Justia U.S. 8th Circuit Court of Appeals Opinion Summaries

Articles Posted in Criminal Law
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On a well-lit summer evening in a Des Moines neighborhood with community-reported drug crimes, police officers Minnehan and Steinkamp lawfully stopped Haynes for suspected (mistaken) involvement in a drug deal. The exceedingly polite and cooperative exchange between the three did not make either officer view Haynes as a safety risk. Haynes could not find his driver’s license but shared three separate cards bearing his name. Steinkamp then handcuffed him. While the polite interaction continued, the cuffs stayed on. They also stayed on after a clean frisk and a consensual pocket search. They stayed on after the officers declined Haynes’s invitation to search another pocket and Haynes’s car. The officers declined another squad car’s offer to help.The district court rejected, on summary judgment, Haynes’s Fourth Amendment claims. 42 U.S.C. 1983. The Eighth Circuit reversed. Handcuffs constitute “greater than a de minimus intrusion,” their use requires the officer to demonstrate that the facts available to the officer would warrant a man of reasonable caution in believing that the action taken was appropriate. Here, the officers failed to point to specific facts supporting an objective safety concern during the encounter. Minnehan and Steinkamp had fair notice that they could not handcuff Haynes without an objective safety concern. View "Haynes v. Minnehan" on Justia Law

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The Eighth Circuit affirmed the district court's adverse grant of summary judgment based on qualified immunity in a 42 U.S.C. 1983 action brought by a pretrial detainee against prison officials, alleging violation of his constitutional rights when he was denied visitation with his children due to a blanket policy of prohibiting detainees from visitations by minor children. The court determined that its case law up to now has not necessarily made clear that the prison officials violated plaintiff's constitutional rights by enforcing the blanket prohibition on visitation with minor children, and thus qualified immunity was appropriate to protect defendants from liability.However, the court noted that the time is ripe to clearly establish that such behavior may amount to a constitutional violation in the future. The court joined the Seventh Circuit in holding that prison officials who permanently or arbitrarily deny an inmate visits with family members in disregard of the factors described in Turner v. Safely, 482 U.S. 78 (1987), and Overton v. Bazzetta, 539 U.S. 126 (2003), have acted in violation of the Constitution. View "Manning v. Ryan" on Justia Law

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In an action arising from a constitutional challenge to Missouri's remedial parole review process for individuals sentenced to mandatory life without the possibility of parole for homicide offenses committed as juveniles, a class of Missouri inmates who were sentenced to mandatory life without parole for such juvenile homicide offenses filed suit claiming that Missouri's parole review policies and practices violate their rights to be free from cruel and unusual punishment and their rights to due process of law under the U.S. Constitution and the Missouri Constitution. The district court granted summary judgment in favor of plaintiffs.The Eighth Circuit agreed with the district court that Missouri's policies and practices, when implemented and considered in combination, worked to deprive plaintiffs of their Eighth Amendment right to a meaningful opportunity to obtain release based upon demonstrated maturity and rehabilitation. The court explained that, because the parole review process in place under Senate Bill 590 failed to adequately ensure that juveniles whose crimes reflect only transient immaturity—and who have since matured—will not be forced to serve a disproportionate sentence, it violated the Eighth Amendment.The court affirmed the order of the district court determining that the parole review process of SB 590 violated plaintiffs' Eighth Amendment rights, and affirmed the order determining that Missouri cannot use a risk assessment tool in its revised parole proceedings unless it has been developed to address the unique circumstances of the JLWOP Class. The court vacated the order regarding appointment of counsel and remanded for further proceedings. Finally, the court denied plaintiffs' motion to strike. View "Brown v. Precythe" on Justia Law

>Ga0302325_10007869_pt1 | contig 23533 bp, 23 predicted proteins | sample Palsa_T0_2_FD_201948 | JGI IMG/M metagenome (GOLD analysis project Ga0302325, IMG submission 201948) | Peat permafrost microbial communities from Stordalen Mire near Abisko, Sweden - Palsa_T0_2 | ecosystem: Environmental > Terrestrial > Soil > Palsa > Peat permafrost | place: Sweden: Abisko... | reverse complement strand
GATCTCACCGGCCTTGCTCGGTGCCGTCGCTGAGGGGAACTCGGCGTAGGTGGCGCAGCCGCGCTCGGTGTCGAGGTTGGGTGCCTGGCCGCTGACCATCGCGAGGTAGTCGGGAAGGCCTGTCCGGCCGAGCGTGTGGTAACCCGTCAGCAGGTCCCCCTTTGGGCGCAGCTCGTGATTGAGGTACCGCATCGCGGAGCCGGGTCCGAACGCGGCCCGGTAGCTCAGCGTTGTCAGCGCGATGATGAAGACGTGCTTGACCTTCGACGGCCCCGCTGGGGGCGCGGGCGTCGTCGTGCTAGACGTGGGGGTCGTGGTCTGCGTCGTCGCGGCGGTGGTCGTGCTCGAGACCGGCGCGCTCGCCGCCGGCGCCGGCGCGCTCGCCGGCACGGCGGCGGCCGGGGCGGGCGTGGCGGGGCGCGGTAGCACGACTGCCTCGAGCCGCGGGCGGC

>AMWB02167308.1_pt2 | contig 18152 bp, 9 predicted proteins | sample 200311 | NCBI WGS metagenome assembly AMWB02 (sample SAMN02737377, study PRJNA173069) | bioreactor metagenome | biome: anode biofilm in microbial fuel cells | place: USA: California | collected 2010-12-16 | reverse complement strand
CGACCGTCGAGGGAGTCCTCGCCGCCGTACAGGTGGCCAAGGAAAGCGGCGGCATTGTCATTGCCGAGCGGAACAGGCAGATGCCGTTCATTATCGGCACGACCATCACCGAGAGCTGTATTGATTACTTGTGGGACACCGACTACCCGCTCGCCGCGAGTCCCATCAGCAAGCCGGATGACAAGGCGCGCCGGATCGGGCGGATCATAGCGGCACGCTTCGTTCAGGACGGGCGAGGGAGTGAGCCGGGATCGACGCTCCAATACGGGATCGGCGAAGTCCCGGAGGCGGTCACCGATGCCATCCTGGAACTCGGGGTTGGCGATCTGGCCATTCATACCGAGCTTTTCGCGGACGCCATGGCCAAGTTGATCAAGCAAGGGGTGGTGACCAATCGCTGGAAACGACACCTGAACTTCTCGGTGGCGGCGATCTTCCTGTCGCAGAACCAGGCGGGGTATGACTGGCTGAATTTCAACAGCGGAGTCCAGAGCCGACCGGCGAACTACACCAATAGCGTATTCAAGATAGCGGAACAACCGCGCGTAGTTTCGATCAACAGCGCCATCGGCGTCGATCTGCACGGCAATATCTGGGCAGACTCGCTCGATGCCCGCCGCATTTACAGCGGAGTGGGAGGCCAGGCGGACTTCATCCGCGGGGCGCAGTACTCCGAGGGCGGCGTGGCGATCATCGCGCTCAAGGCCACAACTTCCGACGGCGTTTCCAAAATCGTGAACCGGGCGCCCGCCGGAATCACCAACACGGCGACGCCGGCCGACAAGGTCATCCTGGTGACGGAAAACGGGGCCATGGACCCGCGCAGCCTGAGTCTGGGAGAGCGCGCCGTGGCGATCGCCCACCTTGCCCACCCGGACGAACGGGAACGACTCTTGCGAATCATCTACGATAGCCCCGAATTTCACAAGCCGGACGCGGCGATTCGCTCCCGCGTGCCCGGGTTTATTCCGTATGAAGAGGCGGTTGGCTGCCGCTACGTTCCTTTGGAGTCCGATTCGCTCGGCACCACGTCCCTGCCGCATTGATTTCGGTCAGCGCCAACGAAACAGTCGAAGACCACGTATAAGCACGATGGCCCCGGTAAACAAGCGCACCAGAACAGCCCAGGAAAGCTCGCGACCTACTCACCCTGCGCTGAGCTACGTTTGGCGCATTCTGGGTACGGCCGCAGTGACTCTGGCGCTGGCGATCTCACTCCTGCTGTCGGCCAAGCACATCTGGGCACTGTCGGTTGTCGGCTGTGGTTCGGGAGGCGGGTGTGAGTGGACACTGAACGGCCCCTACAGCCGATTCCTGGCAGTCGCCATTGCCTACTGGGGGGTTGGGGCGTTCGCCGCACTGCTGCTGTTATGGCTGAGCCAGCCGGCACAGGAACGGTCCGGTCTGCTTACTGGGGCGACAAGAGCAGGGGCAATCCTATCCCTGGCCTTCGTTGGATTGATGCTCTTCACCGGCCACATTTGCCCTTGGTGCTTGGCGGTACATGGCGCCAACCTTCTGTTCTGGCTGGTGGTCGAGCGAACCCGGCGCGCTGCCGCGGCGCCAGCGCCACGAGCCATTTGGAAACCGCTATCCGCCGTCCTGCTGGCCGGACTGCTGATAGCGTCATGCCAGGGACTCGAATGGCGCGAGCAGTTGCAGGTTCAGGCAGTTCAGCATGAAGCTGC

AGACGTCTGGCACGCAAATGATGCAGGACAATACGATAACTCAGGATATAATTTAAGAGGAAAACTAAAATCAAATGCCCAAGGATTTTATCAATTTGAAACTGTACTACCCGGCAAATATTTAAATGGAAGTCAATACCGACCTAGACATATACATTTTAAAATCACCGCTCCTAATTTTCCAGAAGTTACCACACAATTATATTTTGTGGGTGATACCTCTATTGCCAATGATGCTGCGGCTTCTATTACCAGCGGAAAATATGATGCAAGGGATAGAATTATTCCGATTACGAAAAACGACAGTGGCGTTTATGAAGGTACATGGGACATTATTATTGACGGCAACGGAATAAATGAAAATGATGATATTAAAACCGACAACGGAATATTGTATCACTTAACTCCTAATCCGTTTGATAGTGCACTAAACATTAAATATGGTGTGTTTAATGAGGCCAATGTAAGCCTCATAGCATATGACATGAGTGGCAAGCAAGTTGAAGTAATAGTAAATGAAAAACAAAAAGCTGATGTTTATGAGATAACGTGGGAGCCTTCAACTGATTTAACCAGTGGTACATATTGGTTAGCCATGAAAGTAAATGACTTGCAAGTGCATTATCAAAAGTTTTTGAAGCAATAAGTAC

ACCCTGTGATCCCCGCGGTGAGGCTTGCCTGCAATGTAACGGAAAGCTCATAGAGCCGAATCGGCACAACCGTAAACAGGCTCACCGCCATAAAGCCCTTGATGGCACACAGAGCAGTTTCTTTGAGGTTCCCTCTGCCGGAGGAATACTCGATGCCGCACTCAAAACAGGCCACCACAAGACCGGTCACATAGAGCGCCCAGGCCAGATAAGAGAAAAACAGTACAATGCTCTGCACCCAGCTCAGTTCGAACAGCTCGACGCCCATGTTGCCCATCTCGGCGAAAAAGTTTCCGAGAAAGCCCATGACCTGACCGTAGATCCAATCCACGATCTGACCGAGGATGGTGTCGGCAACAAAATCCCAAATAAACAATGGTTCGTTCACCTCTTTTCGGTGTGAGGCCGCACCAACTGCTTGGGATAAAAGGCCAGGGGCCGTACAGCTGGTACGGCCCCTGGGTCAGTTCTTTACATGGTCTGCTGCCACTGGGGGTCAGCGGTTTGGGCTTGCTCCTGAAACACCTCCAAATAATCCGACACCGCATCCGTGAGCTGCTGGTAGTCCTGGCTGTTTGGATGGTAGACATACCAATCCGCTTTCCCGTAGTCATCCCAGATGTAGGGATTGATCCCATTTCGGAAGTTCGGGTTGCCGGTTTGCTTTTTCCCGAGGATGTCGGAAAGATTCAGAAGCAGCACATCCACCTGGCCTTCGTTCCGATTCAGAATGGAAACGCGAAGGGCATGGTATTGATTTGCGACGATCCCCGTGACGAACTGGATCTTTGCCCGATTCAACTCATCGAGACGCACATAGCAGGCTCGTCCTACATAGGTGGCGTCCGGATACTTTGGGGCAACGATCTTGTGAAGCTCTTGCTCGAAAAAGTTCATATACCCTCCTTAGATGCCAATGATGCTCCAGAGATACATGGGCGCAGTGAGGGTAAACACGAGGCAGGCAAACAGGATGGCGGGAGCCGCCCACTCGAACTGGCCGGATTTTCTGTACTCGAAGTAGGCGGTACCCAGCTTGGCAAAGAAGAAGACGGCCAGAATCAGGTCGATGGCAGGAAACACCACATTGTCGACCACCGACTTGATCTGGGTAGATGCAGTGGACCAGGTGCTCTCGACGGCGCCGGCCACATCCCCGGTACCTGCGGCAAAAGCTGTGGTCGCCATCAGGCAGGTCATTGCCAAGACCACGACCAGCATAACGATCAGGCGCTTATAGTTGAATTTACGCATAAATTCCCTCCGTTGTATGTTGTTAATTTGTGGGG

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After the Eighth Circuit ordered a limited remand for further consideration of defendant's motion to suppress evidence seized from his car, the district court entered an order denying the motion. Defendant's appeal has been resubmitted for decision, and the court now affirms the judgment.The court concluded that the district court was authorized to supplement its factual findings on remand, and there was no error in finding additional facts. The court also concluded that, under the totality of the circumstances, the district court did not err in concluding that there was reasonable suspicion of drug-related activity and the brief extension of the traffic stop to facilitate a dog sniff of the vehicle was reasonable under the Fourth Amendment. View "United States v. Traylor" on Justia Law

Posted in: Criminal Law